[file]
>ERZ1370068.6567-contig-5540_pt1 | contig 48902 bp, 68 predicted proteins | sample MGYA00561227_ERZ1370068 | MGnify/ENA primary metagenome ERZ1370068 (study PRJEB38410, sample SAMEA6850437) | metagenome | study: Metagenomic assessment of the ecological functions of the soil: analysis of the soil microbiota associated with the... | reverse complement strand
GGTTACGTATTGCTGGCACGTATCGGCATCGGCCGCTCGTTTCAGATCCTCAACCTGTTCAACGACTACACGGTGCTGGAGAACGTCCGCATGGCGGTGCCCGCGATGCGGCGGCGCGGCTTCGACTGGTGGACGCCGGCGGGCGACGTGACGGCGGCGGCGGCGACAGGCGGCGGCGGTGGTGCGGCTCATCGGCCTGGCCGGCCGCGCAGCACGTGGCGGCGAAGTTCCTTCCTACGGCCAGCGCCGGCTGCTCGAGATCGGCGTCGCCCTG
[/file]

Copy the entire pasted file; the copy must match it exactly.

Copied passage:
>ERZ1370068.6567-contig-5540_pt1 | contig 48902 bp, 68 predicted proteins | sample MGYA00561227_ERZ1370068 | MGnify/ENA primary metagenome ERZ1370068 (study PRJEB38410, sample SAMEA6850437) | metagenome | study: Metagenomic assessment of the ecological functions of the soil: analysis of the soil microbiota associated with the... | reverse complement strand
GGTTACGTATTGCTGGCACGTATCGGCATCGGCCGCTCGTTTCAGATCCTCAACCTGTTCAACGACTACACGGTGCTGGAGAACGTCCGCATGGCGGTGCCCGCGATGCGGCGGCGCGGCTTCGACTGGTGGACGCCGGCGGGCGACGTGACGGCGGCGGCGGCGACAGGCGGCGGCGGTGGTGCGGCTCATCGGCCTGGCCGGCCGCGCAGCACGTGGCGGCGAAGTTCCTTCCTACGGCCAGCGCCGGCTGCTCGAGATCGGCGTCGCCCTG